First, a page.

Tuesday, February 24, 2015

Protective effect of basil (Ocimum basilicum L.) against oxidative DNA damage and mutagenesis


Abstract

Mutagenic and antimutagenic properties of essential oil (EO) of basil and its major constituent Linalool, reported to possess antioxidative properties, were examined in microbial tests. In Salmonella/microsome and Escherichia. coli WP2 reversion assays both derivatives (0.25-2.0 microl/plate) showed no mutagenic effect. Salmonella. typhimurium TA98, TA100 and TA102 strains displayed similar sensitivity to both basil derivatives as non-permeable E. coli WP2 strains IC185 and IC202 oxyR. Moreover, the toxicity of basil derivatives to WP2 strains did not depend on OxyR function. The reduction of t-BOOH-induced mutagenesis by EO and Linalool (30-60%) was obtained in repair proficient strains of the E. coli K12 assay (Nikolić, B., Stanojević, J., Mitić, D., Vuković-Gacić, B., Knezević-Vukcević, J., Simić, D., 2004. Comparative study of the antimutagenic potential of vitamin E in different E. coli strains. Mutat. Res. 564, 31-38), as well as in E. coli WP2 IC202 strain. EO and Linalool reduced spontaneous mutagenesis in mismatch repair deficient E. coli K12 strains (27-44%). In all tests, antimutagenic effect of basil derivatives was comparable with that obtained with model antioxidant vitamin E. Linalool and vitamin E induced DNA strand breaks in Comet assay on S. cerevisiae 3A cells, but at non-genotoxic concentrations (0.075 and 0.025 microg/ml, respectively) they reduced the number of H(2)O(2)-induced comets (45-70% Linalool and 80-93% vitamin E). Obtained results indicate that antigenotoxic potential of basil derivatives could be attributed to their antioxidative properties.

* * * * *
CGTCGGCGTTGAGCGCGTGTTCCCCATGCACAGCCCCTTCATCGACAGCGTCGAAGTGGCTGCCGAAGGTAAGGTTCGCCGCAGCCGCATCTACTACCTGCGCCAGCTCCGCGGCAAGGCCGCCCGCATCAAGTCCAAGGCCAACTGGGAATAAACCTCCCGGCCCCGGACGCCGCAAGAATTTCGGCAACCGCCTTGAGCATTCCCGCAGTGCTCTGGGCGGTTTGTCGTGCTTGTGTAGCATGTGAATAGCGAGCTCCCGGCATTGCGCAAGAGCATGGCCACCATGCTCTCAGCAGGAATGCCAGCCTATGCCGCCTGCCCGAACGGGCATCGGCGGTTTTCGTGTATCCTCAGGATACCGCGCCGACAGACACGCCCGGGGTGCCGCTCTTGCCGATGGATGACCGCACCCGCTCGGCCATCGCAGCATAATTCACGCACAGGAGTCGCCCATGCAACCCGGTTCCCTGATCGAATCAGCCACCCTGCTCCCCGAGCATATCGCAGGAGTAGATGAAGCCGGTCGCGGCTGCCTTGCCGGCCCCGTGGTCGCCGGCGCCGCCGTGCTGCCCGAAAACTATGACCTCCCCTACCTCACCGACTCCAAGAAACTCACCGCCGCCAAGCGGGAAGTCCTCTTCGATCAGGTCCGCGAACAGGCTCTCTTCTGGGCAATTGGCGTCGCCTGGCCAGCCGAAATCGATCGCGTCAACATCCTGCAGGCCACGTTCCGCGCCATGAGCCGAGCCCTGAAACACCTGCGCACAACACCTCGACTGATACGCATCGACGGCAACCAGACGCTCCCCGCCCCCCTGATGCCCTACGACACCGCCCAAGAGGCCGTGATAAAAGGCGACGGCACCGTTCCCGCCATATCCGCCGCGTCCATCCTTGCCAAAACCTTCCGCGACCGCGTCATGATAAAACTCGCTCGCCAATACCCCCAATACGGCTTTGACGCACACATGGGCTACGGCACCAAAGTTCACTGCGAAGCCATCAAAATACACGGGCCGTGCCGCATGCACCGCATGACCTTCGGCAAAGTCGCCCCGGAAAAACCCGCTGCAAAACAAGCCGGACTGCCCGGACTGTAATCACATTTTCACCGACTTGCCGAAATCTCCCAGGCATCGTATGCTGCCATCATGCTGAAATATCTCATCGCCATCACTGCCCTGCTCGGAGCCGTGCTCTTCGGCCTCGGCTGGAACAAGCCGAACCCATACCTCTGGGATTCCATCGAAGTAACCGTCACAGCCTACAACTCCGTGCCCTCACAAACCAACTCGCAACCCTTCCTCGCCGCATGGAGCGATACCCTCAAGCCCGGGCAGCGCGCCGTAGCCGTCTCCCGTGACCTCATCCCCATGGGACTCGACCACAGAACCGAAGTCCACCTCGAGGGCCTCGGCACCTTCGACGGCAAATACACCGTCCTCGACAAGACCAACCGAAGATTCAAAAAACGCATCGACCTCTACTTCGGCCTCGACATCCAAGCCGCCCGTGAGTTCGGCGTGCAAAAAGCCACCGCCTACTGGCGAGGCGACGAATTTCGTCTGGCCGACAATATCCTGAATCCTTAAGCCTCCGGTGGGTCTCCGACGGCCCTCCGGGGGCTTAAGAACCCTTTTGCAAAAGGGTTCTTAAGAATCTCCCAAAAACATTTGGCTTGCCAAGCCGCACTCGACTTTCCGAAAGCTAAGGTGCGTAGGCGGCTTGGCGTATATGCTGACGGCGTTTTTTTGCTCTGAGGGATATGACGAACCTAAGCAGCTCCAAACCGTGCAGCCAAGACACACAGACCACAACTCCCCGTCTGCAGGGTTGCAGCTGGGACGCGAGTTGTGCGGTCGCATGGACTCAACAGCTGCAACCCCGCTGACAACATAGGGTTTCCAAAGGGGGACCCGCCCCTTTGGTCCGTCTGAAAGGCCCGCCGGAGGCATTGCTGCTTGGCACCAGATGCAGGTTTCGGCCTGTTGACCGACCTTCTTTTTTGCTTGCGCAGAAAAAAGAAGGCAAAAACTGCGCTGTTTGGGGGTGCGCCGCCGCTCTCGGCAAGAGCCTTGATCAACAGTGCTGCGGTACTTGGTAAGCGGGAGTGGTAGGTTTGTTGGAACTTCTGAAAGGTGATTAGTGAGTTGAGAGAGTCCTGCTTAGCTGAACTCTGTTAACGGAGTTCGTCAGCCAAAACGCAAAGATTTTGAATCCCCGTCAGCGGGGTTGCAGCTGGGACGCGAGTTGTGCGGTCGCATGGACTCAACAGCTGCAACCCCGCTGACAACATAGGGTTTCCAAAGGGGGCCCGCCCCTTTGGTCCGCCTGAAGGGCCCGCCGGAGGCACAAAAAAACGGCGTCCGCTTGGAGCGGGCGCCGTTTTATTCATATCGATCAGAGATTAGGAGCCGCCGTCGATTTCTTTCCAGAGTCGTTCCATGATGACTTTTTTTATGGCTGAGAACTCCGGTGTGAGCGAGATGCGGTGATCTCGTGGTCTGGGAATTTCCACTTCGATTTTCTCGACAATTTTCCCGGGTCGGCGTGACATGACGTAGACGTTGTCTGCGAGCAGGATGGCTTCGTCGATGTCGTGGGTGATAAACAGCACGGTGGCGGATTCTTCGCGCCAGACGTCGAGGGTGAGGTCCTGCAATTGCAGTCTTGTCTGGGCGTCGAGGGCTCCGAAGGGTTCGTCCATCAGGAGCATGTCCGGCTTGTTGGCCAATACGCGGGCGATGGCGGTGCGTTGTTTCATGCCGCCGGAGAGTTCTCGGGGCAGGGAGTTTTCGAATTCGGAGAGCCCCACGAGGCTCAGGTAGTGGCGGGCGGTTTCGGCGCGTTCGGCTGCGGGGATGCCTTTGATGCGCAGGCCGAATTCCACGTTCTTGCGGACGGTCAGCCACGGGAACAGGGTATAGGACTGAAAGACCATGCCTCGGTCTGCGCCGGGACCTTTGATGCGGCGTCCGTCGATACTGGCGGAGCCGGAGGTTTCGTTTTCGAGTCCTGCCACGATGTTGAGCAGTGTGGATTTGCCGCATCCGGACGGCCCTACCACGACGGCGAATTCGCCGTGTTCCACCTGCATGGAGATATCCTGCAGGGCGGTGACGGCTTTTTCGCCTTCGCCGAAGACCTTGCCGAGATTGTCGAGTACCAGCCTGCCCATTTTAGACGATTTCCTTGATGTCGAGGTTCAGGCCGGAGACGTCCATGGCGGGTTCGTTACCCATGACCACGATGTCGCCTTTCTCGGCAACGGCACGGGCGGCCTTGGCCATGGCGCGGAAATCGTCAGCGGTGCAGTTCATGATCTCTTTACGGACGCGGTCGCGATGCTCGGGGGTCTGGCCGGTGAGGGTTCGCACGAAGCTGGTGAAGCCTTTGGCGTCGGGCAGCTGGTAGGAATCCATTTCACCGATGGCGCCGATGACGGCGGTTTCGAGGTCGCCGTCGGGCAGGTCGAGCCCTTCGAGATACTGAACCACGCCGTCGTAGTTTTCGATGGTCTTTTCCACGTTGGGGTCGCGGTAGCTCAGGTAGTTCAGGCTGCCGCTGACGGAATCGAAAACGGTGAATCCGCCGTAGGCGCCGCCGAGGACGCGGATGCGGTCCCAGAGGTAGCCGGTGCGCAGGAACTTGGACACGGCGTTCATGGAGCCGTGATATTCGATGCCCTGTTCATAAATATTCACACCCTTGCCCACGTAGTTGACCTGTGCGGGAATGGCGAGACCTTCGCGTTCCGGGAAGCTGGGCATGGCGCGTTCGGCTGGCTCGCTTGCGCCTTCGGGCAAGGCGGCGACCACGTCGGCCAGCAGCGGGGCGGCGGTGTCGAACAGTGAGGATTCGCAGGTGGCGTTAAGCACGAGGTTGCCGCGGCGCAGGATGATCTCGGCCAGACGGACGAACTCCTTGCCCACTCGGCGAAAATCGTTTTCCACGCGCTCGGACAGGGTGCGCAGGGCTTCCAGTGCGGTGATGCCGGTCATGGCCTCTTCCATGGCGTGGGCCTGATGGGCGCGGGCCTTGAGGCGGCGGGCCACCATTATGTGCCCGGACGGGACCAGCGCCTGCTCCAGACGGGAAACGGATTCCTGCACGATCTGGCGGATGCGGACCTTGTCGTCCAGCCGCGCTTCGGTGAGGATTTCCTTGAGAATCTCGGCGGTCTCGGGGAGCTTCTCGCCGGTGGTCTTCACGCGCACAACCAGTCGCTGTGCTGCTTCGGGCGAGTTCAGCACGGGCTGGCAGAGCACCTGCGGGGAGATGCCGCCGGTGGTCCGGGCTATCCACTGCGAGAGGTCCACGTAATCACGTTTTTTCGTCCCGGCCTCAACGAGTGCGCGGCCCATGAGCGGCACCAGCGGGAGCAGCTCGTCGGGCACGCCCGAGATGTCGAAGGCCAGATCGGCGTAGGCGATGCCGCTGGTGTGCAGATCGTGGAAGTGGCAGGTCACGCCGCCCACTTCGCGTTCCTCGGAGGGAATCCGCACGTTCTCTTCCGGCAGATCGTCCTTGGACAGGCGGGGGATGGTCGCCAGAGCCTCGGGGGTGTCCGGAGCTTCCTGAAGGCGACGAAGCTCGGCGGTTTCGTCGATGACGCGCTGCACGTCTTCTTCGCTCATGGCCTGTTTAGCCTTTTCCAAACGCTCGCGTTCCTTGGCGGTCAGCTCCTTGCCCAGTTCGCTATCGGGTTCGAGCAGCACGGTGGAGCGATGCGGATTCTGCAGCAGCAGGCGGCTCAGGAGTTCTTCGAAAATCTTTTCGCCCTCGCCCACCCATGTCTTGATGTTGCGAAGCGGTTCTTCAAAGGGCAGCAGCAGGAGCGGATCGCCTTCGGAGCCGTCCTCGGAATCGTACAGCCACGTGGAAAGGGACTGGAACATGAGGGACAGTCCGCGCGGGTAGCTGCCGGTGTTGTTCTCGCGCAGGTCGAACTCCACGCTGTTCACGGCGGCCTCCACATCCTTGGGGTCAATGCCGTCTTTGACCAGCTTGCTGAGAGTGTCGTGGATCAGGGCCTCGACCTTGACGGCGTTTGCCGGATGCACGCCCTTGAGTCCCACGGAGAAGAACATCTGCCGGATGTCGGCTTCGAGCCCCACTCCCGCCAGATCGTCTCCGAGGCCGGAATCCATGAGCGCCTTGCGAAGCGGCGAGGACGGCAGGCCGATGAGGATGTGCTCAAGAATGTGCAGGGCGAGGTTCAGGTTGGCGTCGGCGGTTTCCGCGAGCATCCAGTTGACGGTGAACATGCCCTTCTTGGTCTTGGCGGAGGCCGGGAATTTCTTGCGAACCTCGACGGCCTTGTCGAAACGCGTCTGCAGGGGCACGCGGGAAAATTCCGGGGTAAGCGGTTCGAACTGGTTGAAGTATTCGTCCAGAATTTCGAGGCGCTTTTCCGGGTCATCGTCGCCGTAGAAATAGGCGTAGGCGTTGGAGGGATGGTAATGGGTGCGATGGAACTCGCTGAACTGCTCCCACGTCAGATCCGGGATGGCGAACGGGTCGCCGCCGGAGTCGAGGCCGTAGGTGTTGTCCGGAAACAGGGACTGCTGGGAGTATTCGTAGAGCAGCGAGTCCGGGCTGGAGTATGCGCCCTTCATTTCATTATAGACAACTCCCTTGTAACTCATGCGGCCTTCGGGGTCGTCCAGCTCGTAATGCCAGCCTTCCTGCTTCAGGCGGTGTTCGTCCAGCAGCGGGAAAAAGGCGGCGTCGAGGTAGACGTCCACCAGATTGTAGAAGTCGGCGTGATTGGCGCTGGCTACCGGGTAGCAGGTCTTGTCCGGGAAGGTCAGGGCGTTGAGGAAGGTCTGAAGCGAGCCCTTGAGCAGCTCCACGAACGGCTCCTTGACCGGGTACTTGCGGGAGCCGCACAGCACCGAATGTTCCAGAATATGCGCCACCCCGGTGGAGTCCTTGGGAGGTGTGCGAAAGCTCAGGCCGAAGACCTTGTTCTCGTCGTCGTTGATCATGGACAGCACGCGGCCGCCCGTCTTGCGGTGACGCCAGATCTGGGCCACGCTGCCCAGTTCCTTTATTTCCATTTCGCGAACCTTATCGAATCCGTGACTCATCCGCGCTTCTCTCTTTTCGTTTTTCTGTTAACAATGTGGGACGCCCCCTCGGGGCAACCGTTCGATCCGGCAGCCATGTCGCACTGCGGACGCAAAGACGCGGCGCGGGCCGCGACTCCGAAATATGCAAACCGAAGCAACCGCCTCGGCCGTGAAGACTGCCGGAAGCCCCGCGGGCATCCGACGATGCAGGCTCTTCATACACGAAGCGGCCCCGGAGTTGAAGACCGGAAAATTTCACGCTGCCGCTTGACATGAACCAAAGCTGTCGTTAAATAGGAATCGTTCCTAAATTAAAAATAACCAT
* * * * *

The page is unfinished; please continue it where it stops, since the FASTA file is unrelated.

PMID:
 
17980946
 
[PubMed - indexed for MEDLINE]

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